A record number of overseas tourists is expected to flock to Britain this year, taking advantage of the pound's sharp devaluation in the aftermath of the Brexit referendum.

According to figures released by tourist promotion agency VisitBritain, the number of overseas tourists is expected to increase 6% year-on-year in 2017 to 39.7 million, while spending is forecast to increase 14% to £25.7bn.

In the first six months of the year, the number of overseas visitors rose 8% from the corresponding period last year to a record 23.1 million, while in July alone it topped four million for the first time.

Britain has become a more appealing destination for overseas tourists since the Brexit vote has driven the pound sharply lower than it was up until June 2016.

Sterling has lost around 14% of its value in the 16 months since the EU referendum, meaning overseas visitors get better value for money on British shores than they did in the past.

However, British Tourist Authority chairman Steve Ridgway, warned the pound's depreciation would not be enough to keep tourists flocking to Britain in the future, as the tourism sector remained highly competitive.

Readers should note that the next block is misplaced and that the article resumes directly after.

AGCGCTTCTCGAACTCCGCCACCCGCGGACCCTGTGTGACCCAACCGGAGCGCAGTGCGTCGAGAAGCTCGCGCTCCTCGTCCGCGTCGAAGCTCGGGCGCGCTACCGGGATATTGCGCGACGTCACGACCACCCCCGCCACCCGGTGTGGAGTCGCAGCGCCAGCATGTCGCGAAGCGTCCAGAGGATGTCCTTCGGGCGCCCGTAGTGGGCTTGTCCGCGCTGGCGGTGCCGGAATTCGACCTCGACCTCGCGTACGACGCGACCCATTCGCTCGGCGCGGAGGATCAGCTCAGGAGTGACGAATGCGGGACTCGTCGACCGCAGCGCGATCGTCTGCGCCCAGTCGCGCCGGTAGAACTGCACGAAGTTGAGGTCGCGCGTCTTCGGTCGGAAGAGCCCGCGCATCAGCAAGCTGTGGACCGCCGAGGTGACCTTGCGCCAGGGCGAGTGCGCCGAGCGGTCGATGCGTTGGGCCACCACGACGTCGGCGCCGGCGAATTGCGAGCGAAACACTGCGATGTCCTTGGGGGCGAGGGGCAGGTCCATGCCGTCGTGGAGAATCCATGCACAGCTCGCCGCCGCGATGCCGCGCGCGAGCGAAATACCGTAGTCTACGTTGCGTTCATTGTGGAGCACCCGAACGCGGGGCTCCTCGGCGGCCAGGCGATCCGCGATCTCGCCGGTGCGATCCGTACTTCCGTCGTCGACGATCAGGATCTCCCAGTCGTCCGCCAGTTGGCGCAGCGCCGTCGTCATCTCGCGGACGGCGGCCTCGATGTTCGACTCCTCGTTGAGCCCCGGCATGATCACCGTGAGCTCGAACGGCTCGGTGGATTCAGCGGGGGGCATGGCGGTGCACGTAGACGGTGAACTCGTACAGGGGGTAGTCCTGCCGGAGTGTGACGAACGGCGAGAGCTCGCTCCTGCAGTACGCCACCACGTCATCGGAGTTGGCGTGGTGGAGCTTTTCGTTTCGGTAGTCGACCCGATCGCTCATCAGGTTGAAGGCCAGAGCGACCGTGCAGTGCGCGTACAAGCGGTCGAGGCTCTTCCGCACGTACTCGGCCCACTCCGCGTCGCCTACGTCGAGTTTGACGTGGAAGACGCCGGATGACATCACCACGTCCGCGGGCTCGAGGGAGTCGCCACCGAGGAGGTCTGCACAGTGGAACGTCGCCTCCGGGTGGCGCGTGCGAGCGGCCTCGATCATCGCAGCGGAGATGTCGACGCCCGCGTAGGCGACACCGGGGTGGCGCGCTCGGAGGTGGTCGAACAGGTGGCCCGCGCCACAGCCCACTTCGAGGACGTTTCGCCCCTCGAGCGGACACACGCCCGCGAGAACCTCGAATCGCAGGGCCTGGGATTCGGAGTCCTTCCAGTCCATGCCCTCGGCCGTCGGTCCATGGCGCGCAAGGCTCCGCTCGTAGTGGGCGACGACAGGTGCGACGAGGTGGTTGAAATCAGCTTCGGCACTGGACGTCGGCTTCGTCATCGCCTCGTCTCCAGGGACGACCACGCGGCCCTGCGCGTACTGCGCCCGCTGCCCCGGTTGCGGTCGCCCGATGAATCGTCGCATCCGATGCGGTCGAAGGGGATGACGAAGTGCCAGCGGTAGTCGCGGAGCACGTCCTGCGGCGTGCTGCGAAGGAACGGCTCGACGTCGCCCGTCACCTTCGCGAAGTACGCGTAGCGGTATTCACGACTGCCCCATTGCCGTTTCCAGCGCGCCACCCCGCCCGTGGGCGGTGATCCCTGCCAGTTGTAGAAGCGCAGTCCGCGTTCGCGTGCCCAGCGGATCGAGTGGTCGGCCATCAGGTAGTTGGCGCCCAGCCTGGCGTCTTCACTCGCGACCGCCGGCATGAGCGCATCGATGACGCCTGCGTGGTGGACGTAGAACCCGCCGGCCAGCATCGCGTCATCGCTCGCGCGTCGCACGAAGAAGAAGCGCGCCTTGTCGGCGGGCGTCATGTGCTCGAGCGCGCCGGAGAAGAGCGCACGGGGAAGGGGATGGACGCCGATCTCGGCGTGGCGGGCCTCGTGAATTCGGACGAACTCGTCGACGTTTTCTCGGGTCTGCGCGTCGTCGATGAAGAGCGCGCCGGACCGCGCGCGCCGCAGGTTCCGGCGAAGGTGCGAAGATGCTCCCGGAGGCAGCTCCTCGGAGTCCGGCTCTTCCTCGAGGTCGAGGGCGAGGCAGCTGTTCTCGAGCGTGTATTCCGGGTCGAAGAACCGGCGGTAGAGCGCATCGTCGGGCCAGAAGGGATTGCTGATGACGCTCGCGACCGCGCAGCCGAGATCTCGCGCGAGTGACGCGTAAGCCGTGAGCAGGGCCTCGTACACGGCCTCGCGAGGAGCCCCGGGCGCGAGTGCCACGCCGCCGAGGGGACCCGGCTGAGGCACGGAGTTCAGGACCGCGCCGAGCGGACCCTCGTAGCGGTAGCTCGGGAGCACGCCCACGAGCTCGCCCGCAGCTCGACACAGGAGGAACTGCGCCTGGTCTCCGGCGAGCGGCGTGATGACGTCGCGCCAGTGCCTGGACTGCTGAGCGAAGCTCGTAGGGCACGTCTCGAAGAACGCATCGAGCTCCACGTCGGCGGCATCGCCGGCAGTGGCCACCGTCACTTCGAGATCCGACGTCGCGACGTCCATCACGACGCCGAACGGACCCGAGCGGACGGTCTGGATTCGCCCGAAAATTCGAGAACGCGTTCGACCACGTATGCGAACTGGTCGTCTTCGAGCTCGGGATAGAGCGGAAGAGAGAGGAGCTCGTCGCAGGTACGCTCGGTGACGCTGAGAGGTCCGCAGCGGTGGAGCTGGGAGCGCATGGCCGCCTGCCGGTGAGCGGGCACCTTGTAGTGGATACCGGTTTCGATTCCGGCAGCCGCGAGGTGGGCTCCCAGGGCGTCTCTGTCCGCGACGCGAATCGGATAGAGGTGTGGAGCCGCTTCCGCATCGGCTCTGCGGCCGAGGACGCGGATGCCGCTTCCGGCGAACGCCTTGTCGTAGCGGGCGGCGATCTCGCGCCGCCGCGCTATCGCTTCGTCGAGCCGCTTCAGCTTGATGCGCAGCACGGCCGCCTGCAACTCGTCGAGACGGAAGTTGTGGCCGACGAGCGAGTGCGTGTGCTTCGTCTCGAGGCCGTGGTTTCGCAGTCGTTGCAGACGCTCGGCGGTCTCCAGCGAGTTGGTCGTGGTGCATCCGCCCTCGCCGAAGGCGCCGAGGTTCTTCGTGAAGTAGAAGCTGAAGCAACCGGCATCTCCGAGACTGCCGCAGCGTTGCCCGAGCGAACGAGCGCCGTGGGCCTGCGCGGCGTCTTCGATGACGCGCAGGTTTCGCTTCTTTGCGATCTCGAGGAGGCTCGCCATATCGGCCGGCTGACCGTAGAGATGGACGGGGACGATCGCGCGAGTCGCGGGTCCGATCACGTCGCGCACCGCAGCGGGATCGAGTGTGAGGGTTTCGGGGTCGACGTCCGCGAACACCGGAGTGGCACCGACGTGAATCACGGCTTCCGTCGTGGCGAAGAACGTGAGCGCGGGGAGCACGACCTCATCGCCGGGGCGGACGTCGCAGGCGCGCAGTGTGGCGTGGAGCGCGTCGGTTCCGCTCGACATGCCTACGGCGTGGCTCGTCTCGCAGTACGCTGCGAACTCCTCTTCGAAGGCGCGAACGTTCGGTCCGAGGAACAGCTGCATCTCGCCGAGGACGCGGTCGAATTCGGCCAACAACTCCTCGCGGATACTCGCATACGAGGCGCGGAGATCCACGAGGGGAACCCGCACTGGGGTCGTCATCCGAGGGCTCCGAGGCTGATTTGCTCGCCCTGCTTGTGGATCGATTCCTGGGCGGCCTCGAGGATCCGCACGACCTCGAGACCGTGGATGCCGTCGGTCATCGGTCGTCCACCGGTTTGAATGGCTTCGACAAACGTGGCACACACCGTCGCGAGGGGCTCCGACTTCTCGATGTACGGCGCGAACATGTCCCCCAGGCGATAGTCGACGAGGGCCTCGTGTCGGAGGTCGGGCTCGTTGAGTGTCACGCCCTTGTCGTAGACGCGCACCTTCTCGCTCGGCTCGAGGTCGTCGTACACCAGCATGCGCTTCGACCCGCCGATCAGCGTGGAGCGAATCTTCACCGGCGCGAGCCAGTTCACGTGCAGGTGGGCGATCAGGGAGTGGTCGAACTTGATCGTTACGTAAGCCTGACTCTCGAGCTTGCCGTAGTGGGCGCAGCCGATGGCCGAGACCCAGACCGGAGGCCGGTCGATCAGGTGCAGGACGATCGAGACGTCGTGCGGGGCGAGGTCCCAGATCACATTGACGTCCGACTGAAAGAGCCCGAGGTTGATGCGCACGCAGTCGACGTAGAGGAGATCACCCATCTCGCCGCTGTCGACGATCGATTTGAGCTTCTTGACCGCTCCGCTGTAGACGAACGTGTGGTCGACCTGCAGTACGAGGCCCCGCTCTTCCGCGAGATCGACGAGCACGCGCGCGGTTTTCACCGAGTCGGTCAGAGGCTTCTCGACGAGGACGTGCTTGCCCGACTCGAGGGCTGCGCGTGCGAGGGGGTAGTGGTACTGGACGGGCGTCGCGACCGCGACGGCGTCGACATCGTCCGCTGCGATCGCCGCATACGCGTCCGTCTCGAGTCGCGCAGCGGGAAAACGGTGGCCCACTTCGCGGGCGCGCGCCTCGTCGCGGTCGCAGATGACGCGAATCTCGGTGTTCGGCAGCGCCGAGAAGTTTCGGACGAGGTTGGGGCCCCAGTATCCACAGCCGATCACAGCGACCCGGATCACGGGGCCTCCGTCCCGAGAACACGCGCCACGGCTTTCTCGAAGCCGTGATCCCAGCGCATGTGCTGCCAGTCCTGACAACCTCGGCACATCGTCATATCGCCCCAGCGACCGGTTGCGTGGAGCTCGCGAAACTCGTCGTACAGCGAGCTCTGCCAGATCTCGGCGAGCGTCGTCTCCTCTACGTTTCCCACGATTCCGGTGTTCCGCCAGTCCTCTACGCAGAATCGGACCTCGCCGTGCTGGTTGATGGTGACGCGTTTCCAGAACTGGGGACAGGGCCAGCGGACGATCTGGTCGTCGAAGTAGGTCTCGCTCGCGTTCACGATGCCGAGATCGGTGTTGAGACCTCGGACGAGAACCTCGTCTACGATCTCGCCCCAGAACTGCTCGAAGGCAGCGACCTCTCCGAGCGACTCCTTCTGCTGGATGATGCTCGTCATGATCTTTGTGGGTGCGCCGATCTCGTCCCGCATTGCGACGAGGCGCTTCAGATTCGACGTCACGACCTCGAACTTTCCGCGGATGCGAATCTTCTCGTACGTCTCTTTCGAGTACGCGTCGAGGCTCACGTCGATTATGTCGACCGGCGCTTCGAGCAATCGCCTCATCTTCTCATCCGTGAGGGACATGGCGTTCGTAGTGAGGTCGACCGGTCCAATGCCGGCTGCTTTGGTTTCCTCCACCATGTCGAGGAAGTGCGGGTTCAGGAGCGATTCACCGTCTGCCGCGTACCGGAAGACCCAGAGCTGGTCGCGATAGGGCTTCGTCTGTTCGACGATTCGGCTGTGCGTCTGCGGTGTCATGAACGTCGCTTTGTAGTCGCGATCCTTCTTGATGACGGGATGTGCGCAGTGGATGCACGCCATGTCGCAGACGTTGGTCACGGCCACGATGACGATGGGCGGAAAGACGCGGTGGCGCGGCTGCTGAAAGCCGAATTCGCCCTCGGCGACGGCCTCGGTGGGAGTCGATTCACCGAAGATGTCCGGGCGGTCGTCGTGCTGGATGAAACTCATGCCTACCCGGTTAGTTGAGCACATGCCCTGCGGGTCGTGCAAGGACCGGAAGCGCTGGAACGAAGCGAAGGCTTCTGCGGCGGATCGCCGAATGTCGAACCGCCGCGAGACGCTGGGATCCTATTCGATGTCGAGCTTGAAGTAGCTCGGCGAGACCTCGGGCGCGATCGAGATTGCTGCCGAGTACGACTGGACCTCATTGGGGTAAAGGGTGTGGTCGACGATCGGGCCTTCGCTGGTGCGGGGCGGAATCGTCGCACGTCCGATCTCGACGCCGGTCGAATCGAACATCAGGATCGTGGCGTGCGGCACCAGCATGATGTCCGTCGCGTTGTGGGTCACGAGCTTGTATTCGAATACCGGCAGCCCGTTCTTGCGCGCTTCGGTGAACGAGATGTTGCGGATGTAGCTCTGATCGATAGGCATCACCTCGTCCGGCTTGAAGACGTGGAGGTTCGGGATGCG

"Tourism is a fiercely competitive global industry and you cannot just build a strong, resilient industry on a weaker currency," he explained.

"We must continue to invest in developing world-class tourism products, getting Britain on the wish-list of international and domestic travellers and we must make it easy for visitors to make that trip."

Meanwhile, Tourism Minister John Glen said the record number of visitors was "testament to our world-class attractions and the innovation of our tourism industry".

"Tourism contributes billions to the UK economy and supports millions of jobs," he added.

It is not just overseas tourists who have discovered a new love for Britain, however, as the number of Britons opting to spend their holidays at home has also increased. So-called "staycations" have steadily risen over the last 12 months, with the number of domestic overnight holidays in England climbing 7% year-on-year to a record 20.4 million in the first half of 2017.

That drove spending up by 17% from the corresponding period last year, to a record £4.6bn. The figures confirm a shift in pattern highlighted earlier this week by a report from trade body UK Finance, which revealed overseas spending on UK debit cards declined 13% year-on-year in August.

Similarly, data released by Visa and IHS Markit on Monday (9 October) showed hotels and restaurants saw an increase in spending of 3.5% in September alone.